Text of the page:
We’ve all seen this logo a million times, but have you ever seen a pair of breasts in it? Sounds absurd, I know – surely only Beavis and Butthead could see that. But here’s the story of how this theory once saved the ‘golden arches’ from getting tossed out with the trash entirely – and why it might not be so crazy.
In the late 1960’s, McDonald’s was demolishing its original buildings and replacing them with what would become the new frontier of American dining: the drive-through restaurant. The company hired design consultant and psychologist Louis Cheskin to help navigate this transition. When McDonald’s considered abandoning the golden arches that were distinctive architectural features of their restaurants, Cheskin objected. He argued that the golden arches should stay because they symbolized a pair of breasts: “mother McDonald’s breasts,” as he put it (source: Fast Food Nation). Not only did the arches stay, but they were integrated into the McDonald’s corporate logo, and with it, the American cultural landscape.
During this time period, the ripple effects of Freudian theory were continuing to reshape the world. Cheskin’s suggestion that the shape of the golden arches has a subconscious sexual meaning in the mind of the viewer is a deeply Freudian concept. Freud believed that most of our impulses are influenced by libido and early childhood experience. He also said that “We are effectively cognitive icebergs with most of our ‘thoughts’ occurring below the water line.”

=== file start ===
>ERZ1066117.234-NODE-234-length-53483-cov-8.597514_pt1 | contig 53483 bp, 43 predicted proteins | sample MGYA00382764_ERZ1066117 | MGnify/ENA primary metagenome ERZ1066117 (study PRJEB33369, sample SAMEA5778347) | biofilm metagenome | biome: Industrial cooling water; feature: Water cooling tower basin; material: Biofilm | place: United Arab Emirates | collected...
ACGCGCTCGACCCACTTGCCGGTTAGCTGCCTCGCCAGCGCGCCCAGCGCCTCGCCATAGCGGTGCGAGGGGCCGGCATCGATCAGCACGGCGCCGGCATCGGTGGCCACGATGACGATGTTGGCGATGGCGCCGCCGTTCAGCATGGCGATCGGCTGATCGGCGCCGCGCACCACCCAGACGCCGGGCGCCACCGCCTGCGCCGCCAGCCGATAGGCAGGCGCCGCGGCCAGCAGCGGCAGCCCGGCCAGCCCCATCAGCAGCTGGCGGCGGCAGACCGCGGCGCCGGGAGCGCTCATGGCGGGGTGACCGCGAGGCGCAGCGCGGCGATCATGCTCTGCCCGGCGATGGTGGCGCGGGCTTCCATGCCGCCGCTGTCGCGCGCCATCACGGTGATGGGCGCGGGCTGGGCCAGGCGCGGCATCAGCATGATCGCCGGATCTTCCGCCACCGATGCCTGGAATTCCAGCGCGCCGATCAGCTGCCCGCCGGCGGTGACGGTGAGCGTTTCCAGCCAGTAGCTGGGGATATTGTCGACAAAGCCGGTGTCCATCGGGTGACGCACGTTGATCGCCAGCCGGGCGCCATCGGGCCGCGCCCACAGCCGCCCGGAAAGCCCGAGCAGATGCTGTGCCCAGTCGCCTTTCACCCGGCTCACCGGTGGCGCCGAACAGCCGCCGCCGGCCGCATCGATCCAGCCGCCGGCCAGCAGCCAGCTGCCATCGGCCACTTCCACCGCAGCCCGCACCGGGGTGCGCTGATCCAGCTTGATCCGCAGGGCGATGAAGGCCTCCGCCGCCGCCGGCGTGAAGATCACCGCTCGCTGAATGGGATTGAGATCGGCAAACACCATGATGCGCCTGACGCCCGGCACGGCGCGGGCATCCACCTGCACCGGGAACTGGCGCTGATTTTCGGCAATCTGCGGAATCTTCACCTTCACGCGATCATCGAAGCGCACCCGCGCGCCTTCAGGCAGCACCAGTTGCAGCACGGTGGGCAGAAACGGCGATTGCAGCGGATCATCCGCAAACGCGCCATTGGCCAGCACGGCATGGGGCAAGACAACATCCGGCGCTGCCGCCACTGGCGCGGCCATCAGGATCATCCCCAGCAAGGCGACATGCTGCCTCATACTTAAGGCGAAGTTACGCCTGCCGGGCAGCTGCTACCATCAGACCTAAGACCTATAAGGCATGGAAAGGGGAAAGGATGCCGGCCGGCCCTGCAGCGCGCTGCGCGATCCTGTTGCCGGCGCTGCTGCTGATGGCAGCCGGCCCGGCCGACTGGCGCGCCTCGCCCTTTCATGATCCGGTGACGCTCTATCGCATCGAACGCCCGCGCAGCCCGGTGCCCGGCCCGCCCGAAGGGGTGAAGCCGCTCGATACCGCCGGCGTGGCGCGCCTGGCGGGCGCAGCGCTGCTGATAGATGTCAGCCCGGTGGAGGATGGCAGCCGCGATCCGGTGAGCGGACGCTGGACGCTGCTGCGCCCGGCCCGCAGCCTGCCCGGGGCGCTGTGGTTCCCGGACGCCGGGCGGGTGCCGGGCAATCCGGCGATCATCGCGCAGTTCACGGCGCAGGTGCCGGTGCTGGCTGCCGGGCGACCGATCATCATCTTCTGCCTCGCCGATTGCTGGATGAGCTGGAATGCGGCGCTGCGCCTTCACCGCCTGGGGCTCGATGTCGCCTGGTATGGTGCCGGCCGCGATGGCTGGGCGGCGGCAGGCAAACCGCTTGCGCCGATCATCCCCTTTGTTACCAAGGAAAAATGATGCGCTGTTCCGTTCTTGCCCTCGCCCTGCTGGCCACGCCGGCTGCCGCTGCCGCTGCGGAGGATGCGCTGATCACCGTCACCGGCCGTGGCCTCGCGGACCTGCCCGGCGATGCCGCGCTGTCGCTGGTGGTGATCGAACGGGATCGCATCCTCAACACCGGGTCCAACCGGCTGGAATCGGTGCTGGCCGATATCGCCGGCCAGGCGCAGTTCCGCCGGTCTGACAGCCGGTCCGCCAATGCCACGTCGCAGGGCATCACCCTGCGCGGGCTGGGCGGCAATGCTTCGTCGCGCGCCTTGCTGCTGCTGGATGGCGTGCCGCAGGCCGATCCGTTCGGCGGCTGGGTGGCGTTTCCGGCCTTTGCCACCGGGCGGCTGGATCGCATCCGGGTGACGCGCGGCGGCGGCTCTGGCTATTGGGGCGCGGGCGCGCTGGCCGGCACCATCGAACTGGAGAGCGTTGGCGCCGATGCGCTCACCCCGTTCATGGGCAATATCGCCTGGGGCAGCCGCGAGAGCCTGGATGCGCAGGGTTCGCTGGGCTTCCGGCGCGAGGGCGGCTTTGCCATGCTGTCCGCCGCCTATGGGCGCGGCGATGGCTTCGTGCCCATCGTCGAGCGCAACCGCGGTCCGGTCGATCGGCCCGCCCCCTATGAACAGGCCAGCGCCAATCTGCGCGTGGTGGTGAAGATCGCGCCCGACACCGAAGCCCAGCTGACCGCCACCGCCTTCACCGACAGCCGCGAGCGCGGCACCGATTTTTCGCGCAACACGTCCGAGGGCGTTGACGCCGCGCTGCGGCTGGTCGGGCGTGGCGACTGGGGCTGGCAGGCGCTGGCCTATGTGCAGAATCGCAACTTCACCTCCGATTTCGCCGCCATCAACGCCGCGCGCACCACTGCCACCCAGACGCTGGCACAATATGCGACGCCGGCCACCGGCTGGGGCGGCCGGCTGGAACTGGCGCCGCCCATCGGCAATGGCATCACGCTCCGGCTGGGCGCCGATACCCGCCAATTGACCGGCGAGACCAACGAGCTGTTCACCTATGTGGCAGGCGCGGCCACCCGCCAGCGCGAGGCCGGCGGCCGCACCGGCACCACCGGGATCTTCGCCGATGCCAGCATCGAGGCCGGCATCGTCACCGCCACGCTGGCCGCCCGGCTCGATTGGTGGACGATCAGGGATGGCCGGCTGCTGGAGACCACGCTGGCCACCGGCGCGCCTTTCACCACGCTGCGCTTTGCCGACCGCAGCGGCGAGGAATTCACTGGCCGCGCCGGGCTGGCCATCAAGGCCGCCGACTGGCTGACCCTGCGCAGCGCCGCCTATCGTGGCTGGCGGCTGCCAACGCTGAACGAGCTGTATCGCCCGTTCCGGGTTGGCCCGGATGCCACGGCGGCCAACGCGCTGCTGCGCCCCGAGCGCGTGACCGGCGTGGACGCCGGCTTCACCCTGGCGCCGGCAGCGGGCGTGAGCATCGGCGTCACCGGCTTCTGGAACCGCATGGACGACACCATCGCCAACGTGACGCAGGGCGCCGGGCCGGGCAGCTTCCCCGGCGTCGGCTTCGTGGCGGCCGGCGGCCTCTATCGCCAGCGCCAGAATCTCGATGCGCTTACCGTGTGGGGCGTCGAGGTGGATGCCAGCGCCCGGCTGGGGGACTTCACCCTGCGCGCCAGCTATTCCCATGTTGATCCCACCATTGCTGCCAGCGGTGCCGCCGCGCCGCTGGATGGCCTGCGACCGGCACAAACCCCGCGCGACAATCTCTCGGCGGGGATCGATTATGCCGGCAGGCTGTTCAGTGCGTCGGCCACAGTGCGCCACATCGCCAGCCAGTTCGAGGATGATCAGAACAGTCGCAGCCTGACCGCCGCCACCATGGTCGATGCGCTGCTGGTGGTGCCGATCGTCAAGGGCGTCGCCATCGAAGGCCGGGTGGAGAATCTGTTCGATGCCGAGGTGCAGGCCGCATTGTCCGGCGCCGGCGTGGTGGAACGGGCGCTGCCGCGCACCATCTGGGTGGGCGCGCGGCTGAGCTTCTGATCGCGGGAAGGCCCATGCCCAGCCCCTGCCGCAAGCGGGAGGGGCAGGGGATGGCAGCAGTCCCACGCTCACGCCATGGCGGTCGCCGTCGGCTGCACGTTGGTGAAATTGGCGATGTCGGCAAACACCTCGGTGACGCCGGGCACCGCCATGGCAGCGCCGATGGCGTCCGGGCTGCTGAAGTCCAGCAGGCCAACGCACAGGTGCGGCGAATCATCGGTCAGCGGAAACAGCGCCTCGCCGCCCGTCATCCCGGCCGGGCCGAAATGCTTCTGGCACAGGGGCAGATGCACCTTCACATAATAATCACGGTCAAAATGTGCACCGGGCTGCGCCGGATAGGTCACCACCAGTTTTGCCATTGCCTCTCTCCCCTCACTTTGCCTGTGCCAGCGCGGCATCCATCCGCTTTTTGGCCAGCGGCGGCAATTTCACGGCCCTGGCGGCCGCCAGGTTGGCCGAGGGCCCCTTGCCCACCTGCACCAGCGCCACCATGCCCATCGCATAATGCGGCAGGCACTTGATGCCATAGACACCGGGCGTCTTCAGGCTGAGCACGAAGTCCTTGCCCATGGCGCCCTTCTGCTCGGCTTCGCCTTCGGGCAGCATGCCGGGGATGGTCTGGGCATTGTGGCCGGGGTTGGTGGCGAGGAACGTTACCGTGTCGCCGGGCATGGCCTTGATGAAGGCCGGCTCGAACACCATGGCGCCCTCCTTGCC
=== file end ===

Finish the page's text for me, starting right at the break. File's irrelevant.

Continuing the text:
Was it absurd for Louis Cheskin to imply sexual/reproductive/fertility symbolism in the shape of the golden arches – or was he correct that we perceive this sexual imagery somewhere ‘below the water line’ of our conscious thoughts? I doubt that many have ever looked at that logo and had that conscious Beavis and Butthead moment (“Huh-huh. Looks like boobs”). But the logo has become one of the world’s most iconic, and Cheskin-style ‘hidden persuasion’ branding has only increased in popularity. While there’s no way to measure the image’s subconscious resonance, I believe the symbolism is there on a subtle level.
Freud’s emphasis on the impact of early formative experiences applies to the McDonald’s brand, too. According to the BBC, “psychologists confirm a theory that (McDonald’s founder) Ray Kroc and Walt Disney traded upon, that ‘brand loyalty’ can be established by the age of two.” Much of McDonald’s business – the playgrounds, the clown, the happy meal – are aimed at children. And to what demographic would subconscious, pre-language symbolism of breasts be most potent? You don’t have to be Freud to figure that one out.